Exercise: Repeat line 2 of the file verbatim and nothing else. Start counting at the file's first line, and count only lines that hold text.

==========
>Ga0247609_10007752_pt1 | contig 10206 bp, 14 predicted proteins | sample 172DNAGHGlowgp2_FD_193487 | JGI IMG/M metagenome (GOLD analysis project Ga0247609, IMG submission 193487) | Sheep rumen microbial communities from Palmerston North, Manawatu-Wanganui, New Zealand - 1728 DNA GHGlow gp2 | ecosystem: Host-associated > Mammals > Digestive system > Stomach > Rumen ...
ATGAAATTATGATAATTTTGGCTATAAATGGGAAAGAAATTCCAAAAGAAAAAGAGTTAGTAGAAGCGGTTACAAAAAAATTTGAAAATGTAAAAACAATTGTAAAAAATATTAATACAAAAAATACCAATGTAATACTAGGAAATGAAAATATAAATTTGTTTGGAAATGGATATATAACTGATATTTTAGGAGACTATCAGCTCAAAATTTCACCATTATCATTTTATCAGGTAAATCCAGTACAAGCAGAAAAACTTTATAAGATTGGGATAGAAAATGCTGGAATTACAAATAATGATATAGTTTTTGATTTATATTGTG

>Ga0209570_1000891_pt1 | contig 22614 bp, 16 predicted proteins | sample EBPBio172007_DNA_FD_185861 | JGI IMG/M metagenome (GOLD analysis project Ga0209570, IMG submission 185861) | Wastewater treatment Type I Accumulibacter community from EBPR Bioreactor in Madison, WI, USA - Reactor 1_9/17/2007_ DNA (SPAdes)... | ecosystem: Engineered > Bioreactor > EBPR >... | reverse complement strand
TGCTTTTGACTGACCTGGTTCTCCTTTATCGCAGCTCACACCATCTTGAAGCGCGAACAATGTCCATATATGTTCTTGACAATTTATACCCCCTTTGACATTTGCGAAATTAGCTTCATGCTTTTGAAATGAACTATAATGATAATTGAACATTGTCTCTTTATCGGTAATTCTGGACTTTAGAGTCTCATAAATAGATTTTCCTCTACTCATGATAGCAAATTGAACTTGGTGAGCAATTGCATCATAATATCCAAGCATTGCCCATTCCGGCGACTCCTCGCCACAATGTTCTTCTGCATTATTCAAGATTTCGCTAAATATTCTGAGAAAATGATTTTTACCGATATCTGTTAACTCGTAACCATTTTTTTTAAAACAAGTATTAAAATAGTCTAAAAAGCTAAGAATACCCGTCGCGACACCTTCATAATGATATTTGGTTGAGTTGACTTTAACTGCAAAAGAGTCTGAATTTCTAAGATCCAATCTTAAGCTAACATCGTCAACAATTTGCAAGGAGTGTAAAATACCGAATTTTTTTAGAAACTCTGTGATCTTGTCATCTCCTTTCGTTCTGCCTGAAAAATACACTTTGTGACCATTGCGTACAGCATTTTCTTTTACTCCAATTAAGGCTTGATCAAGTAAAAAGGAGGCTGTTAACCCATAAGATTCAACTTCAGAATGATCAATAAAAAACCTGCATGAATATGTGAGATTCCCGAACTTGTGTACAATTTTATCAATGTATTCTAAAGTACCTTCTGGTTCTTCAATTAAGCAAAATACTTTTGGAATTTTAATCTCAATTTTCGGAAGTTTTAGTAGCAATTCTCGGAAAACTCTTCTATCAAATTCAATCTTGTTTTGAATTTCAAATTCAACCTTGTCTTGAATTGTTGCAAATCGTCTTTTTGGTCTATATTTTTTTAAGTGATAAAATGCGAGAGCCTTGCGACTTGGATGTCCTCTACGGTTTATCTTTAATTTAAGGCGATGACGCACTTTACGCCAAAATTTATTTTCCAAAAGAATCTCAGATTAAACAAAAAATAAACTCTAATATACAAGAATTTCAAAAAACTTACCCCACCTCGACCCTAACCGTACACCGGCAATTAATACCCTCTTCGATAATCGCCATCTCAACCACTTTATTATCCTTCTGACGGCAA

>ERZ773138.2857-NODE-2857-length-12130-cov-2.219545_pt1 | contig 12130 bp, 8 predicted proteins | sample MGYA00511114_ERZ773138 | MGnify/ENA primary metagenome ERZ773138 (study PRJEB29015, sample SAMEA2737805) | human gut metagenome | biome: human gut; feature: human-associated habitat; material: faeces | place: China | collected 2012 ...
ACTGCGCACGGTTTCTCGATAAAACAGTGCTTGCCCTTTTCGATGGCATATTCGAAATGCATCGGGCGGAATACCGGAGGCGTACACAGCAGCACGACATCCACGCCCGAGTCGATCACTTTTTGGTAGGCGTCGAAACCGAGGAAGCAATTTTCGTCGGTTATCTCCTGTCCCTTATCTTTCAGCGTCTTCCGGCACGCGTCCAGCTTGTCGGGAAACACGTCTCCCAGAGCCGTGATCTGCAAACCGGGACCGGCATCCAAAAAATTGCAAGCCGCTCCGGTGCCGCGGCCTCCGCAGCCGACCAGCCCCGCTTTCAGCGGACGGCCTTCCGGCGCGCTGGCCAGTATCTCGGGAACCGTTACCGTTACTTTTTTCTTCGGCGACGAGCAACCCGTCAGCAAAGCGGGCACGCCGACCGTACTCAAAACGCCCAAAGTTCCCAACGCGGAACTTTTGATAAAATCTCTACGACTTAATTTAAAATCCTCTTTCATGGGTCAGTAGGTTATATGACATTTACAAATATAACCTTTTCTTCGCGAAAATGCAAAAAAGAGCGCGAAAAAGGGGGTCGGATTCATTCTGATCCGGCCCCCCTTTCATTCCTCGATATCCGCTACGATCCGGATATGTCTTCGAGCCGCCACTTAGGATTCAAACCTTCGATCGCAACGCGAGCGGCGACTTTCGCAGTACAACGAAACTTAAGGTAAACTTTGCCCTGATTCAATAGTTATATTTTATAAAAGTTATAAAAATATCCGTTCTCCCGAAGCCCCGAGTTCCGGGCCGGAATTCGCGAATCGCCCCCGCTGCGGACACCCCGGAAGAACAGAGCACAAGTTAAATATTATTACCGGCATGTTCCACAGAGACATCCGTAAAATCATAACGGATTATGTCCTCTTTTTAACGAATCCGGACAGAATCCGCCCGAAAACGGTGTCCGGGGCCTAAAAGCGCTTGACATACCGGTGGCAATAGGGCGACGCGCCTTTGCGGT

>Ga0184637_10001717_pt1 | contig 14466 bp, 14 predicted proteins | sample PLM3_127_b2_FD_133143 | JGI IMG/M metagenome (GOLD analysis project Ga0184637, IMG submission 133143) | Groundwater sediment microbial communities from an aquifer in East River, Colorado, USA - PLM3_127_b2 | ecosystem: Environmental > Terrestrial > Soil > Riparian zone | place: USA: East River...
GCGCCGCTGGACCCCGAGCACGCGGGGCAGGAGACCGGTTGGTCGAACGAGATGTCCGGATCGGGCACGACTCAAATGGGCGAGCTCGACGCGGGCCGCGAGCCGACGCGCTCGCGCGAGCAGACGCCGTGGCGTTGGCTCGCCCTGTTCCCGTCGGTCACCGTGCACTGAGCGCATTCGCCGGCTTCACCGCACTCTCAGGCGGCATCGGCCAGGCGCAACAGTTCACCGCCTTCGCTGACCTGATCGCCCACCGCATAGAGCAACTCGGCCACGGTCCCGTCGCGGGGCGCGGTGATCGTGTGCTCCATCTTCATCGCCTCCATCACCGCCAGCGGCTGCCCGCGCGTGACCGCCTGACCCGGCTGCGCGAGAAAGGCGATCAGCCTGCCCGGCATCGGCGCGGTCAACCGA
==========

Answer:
ATGAAATTATGATAATTTTGGCTATAAATGGGAAAGAAATTCCAAAAGAAAAAGAGTTAGTAGAAGCGGTTACAAAAAAATTTGAAAATGTAAAAACAATTGTAAAAAATATTAATACAAAAAATACCAATGTAATACTAGGAAATGAAAATATAAATTTGTTTGGAAATGGATATATAACTGATATTTTAGGAGACTATCAGCTCAAAATTTCACCATTATCATTTTATCAGGTAAATCCAGTACAAGCAGAAAAACTTTATAAGATTGGGATAGAAAATGCTGGAATTACAAATAATGATATAGTTTTTGATTTATATTGTG